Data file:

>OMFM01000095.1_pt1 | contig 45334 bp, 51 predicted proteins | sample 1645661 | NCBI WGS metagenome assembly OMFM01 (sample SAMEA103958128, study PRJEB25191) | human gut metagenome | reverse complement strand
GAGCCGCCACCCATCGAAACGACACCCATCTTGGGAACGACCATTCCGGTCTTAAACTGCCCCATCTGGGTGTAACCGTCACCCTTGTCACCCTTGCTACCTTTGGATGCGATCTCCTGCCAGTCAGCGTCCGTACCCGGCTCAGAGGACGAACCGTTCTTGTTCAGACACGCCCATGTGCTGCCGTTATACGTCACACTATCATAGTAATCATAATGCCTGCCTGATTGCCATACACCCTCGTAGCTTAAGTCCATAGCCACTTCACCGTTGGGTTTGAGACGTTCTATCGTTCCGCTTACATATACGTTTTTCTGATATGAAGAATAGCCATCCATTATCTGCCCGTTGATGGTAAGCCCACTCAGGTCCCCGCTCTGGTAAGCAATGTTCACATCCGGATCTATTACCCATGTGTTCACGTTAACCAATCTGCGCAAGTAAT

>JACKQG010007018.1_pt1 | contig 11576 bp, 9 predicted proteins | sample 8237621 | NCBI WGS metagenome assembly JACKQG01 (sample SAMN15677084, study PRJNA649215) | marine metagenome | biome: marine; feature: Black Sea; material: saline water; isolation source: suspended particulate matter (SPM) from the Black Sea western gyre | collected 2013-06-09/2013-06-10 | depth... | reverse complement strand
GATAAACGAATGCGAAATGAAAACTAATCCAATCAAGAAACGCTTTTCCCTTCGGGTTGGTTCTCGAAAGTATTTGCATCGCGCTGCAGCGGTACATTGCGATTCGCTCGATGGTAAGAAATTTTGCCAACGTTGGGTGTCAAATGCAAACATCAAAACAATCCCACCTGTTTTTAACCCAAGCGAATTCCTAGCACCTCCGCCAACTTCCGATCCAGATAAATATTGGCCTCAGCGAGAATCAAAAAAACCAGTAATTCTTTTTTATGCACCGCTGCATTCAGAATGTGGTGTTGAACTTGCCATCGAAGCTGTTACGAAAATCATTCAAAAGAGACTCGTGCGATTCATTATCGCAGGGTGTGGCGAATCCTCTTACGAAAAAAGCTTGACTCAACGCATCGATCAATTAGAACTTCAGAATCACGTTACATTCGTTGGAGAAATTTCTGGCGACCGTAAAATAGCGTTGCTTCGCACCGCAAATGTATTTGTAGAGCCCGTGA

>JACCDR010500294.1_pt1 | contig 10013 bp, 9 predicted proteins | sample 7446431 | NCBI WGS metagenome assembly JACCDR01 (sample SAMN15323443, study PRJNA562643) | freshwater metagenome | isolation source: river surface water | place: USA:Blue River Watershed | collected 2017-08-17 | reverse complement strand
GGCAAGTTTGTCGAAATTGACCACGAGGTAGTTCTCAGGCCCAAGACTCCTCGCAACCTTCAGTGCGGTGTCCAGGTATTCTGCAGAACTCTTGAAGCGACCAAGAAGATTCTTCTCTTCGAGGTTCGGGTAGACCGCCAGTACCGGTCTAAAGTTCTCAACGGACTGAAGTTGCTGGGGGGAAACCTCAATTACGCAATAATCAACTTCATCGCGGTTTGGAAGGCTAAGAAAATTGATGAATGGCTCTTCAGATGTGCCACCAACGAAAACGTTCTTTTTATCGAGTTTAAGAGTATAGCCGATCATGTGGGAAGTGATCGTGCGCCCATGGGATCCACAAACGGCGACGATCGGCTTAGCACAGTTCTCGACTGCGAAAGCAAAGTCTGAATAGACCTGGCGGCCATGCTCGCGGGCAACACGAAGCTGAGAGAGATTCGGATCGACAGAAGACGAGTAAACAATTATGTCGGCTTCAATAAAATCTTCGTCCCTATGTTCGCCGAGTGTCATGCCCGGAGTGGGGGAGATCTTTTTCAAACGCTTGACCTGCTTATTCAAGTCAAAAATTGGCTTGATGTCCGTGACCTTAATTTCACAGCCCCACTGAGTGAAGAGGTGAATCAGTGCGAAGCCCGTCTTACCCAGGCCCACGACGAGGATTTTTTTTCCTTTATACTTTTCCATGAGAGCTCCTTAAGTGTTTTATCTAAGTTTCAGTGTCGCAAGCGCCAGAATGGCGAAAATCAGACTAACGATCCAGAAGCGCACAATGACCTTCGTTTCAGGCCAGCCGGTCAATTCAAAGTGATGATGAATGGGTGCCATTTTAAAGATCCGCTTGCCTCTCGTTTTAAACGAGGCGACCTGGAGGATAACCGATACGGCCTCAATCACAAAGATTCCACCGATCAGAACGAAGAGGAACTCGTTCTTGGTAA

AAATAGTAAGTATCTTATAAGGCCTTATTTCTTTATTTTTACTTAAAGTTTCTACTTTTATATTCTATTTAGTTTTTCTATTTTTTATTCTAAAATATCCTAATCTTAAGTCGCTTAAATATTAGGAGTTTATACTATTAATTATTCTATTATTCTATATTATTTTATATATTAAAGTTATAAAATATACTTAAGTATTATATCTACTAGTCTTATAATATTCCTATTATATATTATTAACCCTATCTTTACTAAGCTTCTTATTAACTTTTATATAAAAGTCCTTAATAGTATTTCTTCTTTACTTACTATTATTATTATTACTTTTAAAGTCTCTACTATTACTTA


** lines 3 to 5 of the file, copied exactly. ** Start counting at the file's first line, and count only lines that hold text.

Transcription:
>JACKQG010007018.1_pt1 | contig 11576 bp, 9 predicted proteins | sample 8237621 | NCBI WGS metagenome assembly JACKQG01 (sample SAMN15677084, study PRJNA649215) | marine metagenome | biome: marine; feature: Black Sea; material: saline water; isolation source: suspended particulate matter (SPM) from the Black Sea western gyre | collected 2013-06-09/2013-06-10 | depth... | reverse complement strand
GATAAACGAATGCGAAATGAAAACTAATCCAATCAAGAAACGCTTTTCCCTTCGGGTTGGTTCTCGAAAGTATTTGCATCGCGCTGCAGCGGTACATTGCGATTCGCTCGATGGTAAGAAATTTTGCCAACGTTGGGTGTCAAATGCAAACATCAAAACAATCCCACCTGTTTTTAACCCAAGCGAATTCCTAGCACCTCCGCCAACTTCCGATCCAGATAAATATTGGCCTCAGCGAGAATCAAAAAAACCAGTAATTCTTTTTTATGCACCGCTGCATTCAGAATGTGGTGTTGAACTTGCCATCGAAGCTGTTACGAAAATCATTCAAAAGAGACTCGTGCGATTCATTATCGCAGGGTGTGGCGAATCCTCTTACGAAAAAAGCTTGACTCAACGCATCGATCAATTAGAACTTCAGAATCACGTTACATTCGTTGGAGAAATTTCTGGCGACCGTAAAATAGCGTTGCTTCGCACCGCAAATGTATTTGTAGAGCCCGTGA

>JACCDR010500294.1_pt1 | contig 10013 bp, 9 predicted proteins | sample 7446431 | NCBI WGS metagenome assembly JACCDR01 (sample SAMN15323443, study PRJNA562643) | freshwater metagenome | isolation source: river surface water | place: USA:Blue River Watershed | collected 2017-08-17 | reverse complement strand